GDF-5 (also referred to as CDMP-1/BMP-14) is closely related to BMP-5, BMP-6 and BMP-7. It is present within the cartilaginous cores of the developing long bones (15,16) corresponding to calcified cartilage in the present study. The expression of GDF-5 is required for proper skeletal patterning and joint development in vertebrate limbs (55,56). Of interest, GDF-5 was found to inhibit the BMP-2-induced increase in alkaline phosphatase expression in the promyoblast C2C12 cell line, and to inhibit bone formation stimulated by BMP-2 in vivo after simultaneous implantation of both factors into rat muscle. Thus, GDF-5 can act as an antagonist of BMP-2, which may have important implications in processes where both factors act simultaneously (57). In addition, GDF-5 induced angiogenesis in both chick chorioallantoic membrane and rabbit cornea, whereas BMP-2 did not (58). The results of the present study suggest that the interference of BMP-2 with GDF-5 during endochondral ossification is prevented or limited by the low levels of the former. Nevertheless, whereas BMP-7, GDF-5 and NELL-1 accounted for the majority of the growth factors present, the contribution of BMP-2 and BMP-4 to the deposition of bone in endochondral ossification should not be neglected. BMP-5, BMP-6 and BMP-7 show extensive sequence similarity to BMP-2, and the additive or synergistic contribution of these molecules to osteogenic activity has already been suggested (59). The lack of a detectable amount of BMP-6 is surprising, since amongst BMP-2, BMP-4, BMP-6 and BMP-7, BMP-6 is the most consistent and potent regulator of osteoblast differentiation (60).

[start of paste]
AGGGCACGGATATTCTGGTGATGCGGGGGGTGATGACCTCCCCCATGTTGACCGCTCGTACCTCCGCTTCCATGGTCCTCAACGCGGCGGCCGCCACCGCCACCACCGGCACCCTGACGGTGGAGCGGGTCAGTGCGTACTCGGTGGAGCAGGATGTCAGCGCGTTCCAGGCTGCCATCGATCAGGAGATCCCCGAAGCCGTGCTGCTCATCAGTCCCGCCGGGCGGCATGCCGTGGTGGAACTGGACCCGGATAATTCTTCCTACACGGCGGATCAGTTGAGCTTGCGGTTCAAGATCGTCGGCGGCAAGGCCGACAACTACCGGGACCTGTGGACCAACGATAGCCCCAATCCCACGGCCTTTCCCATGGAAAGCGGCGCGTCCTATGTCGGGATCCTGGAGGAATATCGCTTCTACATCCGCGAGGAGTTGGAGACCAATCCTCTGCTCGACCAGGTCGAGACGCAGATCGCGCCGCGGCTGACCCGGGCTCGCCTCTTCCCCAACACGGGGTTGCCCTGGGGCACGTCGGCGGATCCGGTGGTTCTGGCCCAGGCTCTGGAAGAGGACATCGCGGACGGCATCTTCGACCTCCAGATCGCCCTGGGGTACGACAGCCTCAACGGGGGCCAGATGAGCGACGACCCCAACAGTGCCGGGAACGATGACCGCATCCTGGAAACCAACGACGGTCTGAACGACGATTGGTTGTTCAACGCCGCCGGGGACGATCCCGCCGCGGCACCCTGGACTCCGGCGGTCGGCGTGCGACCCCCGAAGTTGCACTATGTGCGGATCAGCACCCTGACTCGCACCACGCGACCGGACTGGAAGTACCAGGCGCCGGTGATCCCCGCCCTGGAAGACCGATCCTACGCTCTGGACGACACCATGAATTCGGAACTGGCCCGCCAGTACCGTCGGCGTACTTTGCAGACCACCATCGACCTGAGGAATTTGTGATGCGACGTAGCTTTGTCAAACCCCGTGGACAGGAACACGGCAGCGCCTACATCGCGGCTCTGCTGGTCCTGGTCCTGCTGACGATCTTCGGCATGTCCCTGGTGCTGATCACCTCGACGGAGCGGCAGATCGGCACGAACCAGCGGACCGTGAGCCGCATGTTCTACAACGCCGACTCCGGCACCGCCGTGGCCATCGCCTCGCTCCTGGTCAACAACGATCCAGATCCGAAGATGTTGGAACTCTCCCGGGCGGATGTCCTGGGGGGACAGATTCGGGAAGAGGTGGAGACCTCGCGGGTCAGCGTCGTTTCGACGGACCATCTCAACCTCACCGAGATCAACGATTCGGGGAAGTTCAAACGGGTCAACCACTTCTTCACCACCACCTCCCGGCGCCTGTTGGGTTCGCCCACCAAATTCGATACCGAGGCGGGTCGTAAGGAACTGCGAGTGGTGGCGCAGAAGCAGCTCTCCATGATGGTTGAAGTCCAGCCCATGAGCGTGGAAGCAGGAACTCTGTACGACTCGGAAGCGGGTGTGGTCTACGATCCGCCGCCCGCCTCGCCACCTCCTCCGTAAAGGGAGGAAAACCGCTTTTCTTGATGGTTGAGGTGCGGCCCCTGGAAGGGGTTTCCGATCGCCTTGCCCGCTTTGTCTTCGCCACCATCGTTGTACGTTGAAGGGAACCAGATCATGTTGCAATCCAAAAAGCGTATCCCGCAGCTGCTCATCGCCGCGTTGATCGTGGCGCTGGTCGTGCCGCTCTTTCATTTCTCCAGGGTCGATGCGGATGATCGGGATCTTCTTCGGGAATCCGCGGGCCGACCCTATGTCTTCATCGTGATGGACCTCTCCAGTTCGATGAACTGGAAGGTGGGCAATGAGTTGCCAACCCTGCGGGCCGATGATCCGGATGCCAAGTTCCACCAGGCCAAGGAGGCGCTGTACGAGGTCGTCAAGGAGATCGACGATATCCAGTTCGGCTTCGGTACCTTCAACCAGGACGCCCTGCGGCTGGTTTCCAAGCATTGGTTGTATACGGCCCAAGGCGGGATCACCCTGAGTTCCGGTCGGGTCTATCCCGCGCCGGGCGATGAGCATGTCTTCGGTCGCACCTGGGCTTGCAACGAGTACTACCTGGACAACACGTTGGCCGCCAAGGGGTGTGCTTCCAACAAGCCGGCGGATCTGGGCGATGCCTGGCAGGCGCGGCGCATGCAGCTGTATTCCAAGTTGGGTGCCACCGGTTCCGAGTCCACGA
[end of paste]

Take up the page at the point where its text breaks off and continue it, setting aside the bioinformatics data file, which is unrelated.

TGF-β1 regulates the replication and differentiation of mesenchymal precursor cells, chondrocytes, osteoblasts and osteoclasts, chondrocyte hypertrophy, growth plate maturation and mineralisation (24,61-65). Latent TGF-β1 stored in the bone matrix is released and activated by osteoclasts (66). In the present study, TGF-β1 was detected only in low quantities in GuHCl extracts of non-calcified and calcified cartilage. Thus, in view of the numerous TGF-β1 properties, it is difficult to ascribe to it a specific function at the earliest stages of bone development.